Packing Pyramids


virtual ink marbling Topological Computer Graphics
Ink Marbling
triangular cellular array Nano Cellular Automata
space-filling curve playground equipment Multidimensional Space-Filling Curves
Color Space Dimension Reduction
Packing Pyramids Packing Pyramids
asymptotic curves Extrapolating the Limit
parabolic vase Number Theory: f(Z x Z) = N?
Fret spacing versus overtone ratios Why Musical Scales Work
anti-aliased doily Display Calibration
Image Size Check

Conventional computer graphics primitives are overwhelmingly based on straight lines. NURBS and other patches decimate surfaces into triangles for rendering. And what about the field of topology, where straight lines and flat surfaces are degenerate cases? Topological Computer Graphics creates some new graphics primitives entirely about curvature, differentiability, and continuity.

Multidimensional Space-Filling Curves are generalizations of the two-dimensional curiosities constructed by Peano and Hilbert in the late 1800s. Although filling (hyper)cubic volumes, the space-filling curves are infinitely wiggly -- continuous everywhere while differentiable nowhere. They can be seen as an entirely different approach to nonlinear primitives.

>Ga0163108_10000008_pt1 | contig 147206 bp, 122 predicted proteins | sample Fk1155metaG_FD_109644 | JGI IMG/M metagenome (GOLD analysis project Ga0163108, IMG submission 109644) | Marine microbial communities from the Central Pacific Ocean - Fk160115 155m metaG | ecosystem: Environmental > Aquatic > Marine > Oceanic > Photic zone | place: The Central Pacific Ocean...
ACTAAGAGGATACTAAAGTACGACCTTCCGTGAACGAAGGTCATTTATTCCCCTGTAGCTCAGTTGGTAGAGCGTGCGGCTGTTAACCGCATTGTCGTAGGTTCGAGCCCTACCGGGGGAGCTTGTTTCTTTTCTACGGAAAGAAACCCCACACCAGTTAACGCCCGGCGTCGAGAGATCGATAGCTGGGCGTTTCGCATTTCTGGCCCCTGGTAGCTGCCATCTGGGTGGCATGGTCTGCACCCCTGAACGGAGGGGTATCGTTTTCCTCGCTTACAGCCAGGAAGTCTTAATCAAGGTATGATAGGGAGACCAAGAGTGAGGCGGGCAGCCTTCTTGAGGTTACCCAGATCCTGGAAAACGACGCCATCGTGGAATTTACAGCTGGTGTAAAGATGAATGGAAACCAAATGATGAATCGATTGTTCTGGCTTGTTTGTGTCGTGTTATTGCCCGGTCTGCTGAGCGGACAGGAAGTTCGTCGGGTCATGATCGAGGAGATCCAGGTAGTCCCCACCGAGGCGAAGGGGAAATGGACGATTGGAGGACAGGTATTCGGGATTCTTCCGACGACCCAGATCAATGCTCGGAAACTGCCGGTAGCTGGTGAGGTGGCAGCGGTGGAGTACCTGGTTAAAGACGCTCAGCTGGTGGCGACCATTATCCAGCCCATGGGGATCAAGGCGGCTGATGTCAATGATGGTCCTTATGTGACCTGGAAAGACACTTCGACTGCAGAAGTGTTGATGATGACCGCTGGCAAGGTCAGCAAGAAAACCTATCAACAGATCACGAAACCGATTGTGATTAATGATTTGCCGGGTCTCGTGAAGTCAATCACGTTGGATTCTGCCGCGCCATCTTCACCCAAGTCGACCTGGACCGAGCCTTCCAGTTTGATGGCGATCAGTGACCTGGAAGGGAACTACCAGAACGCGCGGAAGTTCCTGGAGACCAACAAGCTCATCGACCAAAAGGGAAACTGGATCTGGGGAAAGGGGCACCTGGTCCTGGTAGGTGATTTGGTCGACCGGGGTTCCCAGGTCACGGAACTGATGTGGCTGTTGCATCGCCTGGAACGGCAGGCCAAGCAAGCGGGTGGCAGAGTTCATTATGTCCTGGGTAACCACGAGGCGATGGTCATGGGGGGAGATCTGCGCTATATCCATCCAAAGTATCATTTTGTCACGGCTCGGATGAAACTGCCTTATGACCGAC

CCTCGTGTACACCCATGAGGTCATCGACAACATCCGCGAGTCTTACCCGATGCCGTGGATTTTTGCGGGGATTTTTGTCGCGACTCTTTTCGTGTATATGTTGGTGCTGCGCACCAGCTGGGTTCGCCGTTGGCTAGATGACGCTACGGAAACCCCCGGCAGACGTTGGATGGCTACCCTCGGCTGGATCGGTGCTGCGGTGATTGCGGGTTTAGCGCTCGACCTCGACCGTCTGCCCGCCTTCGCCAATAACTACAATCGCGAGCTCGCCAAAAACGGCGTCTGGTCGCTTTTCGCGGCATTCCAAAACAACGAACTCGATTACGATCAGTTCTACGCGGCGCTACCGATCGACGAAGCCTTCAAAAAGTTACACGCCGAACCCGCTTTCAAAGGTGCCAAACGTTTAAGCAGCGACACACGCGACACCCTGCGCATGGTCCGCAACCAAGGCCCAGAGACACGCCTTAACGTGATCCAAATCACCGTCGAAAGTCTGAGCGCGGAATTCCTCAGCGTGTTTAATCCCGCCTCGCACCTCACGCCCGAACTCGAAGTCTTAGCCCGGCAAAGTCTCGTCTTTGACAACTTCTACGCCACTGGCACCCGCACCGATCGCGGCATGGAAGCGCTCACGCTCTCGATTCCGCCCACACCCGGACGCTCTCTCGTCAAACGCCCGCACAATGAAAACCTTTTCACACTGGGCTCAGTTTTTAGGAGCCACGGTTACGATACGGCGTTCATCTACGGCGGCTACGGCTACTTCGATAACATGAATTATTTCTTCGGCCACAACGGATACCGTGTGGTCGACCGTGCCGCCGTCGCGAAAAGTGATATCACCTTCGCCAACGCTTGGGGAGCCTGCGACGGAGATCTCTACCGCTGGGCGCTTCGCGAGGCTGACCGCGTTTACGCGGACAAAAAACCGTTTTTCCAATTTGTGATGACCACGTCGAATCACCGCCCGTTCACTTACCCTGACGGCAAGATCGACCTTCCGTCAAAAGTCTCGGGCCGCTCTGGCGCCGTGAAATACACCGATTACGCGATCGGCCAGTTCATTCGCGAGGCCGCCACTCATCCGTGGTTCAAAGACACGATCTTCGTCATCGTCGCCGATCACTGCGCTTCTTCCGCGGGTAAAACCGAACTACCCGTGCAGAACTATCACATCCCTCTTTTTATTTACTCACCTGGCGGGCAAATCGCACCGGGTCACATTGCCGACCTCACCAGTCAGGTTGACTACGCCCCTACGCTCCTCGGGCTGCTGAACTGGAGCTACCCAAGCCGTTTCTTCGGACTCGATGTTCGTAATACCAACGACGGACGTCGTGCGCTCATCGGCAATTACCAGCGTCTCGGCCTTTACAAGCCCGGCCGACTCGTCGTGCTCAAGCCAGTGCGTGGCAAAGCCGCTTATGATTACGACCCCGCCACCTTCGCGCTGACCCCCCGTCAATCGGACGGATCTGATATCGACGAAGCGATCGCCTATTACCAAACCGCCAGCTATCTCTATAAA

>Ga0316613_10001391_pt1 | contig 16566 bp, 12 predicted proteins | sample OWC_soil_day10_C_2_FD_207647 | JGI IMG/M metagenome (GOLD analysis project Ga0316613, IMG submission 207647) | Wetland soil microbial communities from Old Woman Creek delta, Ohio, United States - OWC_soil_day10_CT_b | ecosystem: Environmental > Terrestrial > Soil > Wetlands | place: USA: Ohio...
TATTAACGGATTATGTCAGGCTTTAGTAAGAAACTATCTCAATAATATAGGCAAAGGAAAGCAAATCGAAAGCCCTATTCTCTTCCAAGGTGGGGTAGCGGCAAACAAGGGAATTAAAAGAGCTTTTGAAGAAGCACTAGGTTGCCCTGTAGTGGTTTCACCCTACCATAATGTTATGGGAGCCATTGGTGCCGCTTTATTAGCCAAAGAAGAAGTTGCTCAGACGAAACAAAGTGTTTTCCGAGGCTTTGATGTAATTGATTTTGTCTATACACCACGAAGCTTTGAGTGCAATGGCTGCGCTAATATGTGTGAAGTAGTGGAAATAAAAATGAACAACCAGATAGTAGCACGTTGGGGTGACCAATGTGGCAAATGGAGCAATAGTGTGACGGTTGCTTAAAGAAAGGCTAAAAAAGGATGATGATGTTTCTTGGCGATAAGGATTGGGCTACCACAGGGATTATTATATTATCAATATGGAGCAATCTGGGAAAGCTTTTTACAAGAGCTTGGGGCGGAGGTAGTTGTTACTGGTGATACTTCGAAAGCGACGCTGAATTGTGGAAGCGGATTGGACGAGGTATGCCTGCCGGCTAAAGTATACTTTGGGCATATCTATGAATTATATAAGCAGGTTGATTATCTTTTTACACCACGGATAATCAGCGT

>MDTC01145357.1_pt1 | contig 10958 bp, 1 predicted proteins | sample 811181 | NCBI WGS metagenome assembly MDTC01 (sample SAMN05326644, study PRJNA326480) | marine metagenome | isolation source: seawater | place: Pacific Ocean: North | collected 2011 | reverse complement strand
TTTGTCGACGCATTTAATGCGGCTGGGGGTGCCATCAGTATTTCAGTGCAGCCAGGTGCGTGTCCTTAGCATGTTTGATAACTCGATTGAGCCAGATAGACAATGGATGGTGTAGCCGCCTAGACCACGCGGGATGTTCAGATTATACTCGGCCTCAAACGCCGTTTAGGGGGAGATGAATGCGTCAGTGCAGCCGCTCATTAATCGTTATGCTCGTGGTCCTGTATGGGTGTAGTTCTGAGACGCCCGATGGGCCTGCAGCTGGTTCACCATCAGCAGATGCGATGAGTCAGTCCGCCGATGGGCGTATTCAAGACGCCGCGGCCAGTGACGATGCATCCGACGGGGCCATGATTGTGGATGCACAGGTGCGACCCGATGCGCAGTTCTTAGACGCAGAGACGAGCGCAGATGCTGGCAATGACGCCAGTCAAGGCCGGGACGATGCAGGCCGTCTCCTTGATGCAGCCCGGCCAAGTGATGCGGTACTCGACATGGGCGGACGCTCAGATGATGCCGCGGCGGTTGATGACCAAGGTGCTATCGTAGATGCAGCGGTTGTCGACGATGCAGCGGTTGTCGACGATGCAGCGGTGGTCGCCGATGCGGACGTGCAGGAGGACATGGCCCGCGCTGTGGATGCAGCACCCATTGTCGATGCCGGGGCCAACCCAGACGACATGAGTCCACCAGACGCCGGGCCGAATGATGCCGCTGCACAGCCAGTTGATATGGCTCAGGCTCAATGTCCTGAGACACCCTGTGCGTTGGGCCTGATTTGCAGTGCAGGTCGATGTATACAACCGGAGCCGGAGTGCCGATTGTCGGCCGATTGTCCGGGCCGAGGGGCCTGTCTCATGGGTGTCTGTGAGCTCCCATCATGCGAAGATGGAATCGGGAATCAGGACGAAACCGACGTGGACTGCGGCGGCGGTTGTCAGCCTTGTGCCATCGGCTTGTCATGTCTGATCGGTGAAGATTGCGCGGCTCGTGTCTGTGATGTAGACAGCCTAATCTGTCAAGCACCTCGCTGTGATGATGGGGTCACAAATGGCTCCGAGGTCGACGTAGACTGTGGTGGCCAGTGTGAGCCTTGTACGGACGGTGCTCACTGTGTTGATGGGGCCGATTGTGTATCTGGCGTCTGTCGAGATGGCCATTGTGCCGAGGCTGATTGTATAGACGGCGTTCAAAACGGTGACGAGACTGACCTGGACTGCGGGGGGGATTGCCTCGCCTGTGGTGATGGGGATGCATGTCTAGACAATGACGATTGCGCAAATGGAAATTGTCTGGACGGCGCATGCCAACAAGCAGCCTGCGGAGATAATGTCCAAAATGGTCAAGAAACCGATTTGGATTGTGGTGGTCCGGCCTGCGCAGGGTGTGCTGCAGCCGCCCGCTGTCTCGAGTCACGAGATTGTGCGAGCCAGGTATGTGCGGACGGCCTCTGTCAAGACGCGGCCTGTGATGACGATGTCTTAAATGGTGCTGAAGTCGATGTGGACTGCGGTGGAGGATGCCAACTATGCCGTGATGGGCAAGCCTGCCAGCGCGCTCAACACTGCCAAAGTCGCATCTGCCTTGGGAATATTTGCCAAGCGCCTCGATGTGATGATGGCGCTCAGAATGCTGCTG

Color spaces are bounded, 3-dimensional volumes. Color Space Dimension Reduction uses space-filling curves to organize color spaces for creating color catalogs. It is surprising when novel counterexamples find practical use.

Packing Pyramids compares volumes created by rising-factorial sums with cubes.

One problem with the straight computer graphics lines is that they are not straight when inclined! Staircasing is a prominent artifact in most rendering systems.

The image to the right, drawn with anti-aliased line primitives, looks much smoother than the image above it. The degree to which lines are perceived as smooth depends on the computed and actual display gamma, a property of the display hardware.

If the quality of anti-aliased images is sensitive to display gamma, does this make them a good way to measure it? A chart of complete graphs at various computed gammas does function as a gage. But the highly compact chart in Display Calibration allows finer distinctions in gamma to be discerned with the unaided eye. It uses a cleverly designed 11-level dispersed screen which should be optimal for that number of levels.

Copyright © 2003, 2004, 2005, 2006 Aubrey Jaffer

I am a guest and not a member of the MIT Computer Science and Artificial Intelligence Laboratory.  My actions and comments do not reflect in any way on MIT.
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